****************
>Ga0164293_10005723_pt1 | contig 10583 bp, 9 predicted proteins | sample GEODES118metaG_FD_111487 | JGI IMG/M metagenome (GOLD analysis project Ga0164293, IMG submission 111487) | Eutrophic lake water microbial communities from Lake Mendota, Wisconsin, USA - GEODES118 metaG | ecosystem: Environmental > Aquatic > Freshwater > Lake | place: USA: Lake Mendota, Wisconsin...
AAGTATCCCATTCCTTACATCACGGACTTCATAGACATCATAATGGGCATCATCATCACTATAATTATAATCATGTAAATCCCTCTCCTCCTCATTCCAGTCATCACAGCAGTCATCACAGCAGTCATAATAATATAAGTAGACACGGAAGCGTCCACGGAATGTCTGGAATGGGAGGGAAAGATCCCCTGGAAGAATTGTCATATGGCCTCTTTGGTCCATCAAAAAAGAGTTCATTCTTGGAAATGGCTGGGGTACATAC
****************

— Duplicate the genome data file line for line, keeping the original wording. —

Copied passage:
>Ga0164293_10005723_pt1 | contig 10583 bp, 9 predicted proteins | sample GEODES118metaG_FD_111487 | JGI IMG/M metagenome (GOLD analysis project Ga0164293, IMG submission 111487) | Eutrophic lake water microbial communities from Lake Mendota, Wisconsin, USA - GEODES118 metaG | ecosystem: Environmental > Aquatic > Freshwater > Lake | place: USA: Lake Mendota, Wisconsin...
AAGTATCCCATTCCTTACATCACGGACTTCATAGACATCATAATGGGCATCATCATCACTATAATTATAATCATGTAAATCCCTCTCCTCCTCATTCCAGTCATCACAGCAGTCATCACAGCAGTCATAATAATATAAGTAGACACGGAAGCGTCCACGGAATGTCTGGAATGGGAGGGAAAGATCCCCTGGAAGAATTGTCATATGGCCTCTTTGGTCCATCAAAAAAGAGTTCATTCTTGGAAATGGCTGGGGTACATAC